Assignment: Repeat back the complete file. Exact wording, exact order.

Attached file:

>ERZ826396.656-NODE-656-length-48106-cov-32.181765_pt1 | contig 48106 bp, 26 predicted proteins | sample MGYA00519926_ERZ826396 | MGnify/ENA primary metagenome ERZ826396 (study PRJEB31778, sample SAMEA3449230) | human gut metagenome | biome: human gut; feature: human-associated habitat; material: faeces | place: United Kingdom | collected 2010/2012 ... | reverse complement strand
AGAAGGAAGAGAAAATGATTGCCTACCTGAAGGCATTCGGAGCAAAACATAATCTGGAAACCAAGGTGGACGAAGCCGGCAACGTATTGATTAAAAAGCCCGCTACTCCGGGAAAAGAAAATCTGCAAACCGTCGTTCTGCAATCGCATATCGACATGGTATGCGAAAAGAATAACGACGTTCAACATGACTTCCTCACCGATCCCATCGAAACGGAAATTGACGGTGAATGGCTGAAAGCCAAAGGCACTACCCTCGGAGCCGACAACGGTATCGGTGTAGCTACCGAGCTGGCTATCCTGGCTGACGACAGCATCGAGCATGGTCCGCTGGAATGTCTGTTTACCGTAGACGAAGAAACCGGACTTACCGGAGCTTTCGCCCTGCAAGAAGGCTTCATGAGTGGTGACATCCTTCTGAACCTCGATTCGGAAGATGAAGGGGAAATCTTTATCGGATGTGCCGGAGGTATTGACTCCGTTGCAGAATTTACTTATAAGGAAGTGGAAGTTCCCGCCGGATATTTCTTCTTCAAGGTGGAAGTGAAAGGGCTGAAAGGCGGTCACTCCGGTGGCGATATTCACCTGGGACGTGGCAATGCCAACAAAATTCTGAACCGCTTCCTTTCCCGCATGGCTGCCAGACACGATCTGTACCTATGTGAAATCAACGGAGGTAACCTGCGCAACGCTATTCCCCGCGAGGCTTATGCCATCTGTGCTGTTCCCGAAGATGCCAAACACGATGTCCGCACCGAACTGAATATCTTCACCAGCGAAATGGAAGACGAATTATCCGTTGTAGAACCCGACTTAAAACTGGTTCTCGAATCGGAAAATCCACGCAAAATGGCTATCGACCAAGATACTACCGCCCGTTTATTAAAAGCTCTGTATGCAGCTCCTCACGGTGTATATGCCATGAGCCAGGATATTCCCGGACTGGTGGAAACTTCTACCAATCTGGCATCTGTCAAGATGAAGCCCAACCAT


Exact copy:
>ERZ826396.656-NODE-656-length-48106-cov-32.181765_pt1 | contig 48106 bp, 26 predicted proteins | sample MGYA00519926_ERZ826396 | MGnify/ENA primary metagenome ERZ826396 (study PRJEB31778, sample SAMEA3449230) | human gut metagenome | biome: human gut; feature: human-associated habitat; material: faeces | place: United Kingdom | collected 2010/2012 ... | reverse complement strand
AGAAGGAAGAGAAAATGATTGCCTACCTGAAGGCATTCGGAGCAAAACATAATCTGGAAACCAAGGTGGACGAAGCCGGCAACGTATTGATTAAAAAGCCCGCTACTCCGGGAAAAGAAAATCTGCAAACCGTCGTTCTGCAATCGCATATCGACATGGTATGCGAAAAGAATAACGACGTTCAACATGACTTCCTCACCGATCCCATCGAAACGGAAATTGACGGTGAATGGCTGAAAGCCAAAGGCACTACCCTCGGAGCCGACAACGGTATCGGTGTAGCTACCGAGCTGGCTATCCTGGCTGACGACAGCATCGAGCATGGTCCGCTGGAATGTCTGTTTACCGTAGACGAAGAAACCGGACTTACCGGAGCTTTCGCCCTGCAAGAAGGCTTCATGAGTGGTGACATCCTTCTGAACCTCGATTCGGAAGATGAAGGGGAAATCTTTATCGGATGTGCCGGAGGTATTGACTCCGTTGCAGAATTTACTTATAAGGAAGTGGAAGTTCCCGCCGGATATTTCTTCTTCAAGGTGGAAGTGAAAGGGCTGAAAGGCGGTCACTCCGGTGGCGATATTCACCTGGGACGTGGCAATGCCAACAAAATTCTGAACCGCTTCCTTTCCCGCATGGCTGCCAGACACGATCTGTACCTATGTGAAATCAACGGAGGTAACCTGCGCAACGCTATTCCCCGCGAGGCTTATGCCATCTGTGCTGTTCCCGAAGATGCCAAACACGATGTCCGCACCGAACTGAATATCTTCACCAGCGAAATGGAAGACGAATTATCCGTTGTAGAACCCGACTTAAAACTGGTTCTCGAATCGGAAAATCCACGCAAAATGGCTATCGACCAAGATACTACCGCCCGTTTATTAAAAGCTCTGTATGCAGCTCCTCACGGTGTATATGCCATGAGCCAGGATATTCCCGGACTGGTGGAAACTTCTACCAATCTGGCATCTGTCAAGATGAAGCCCAACCAT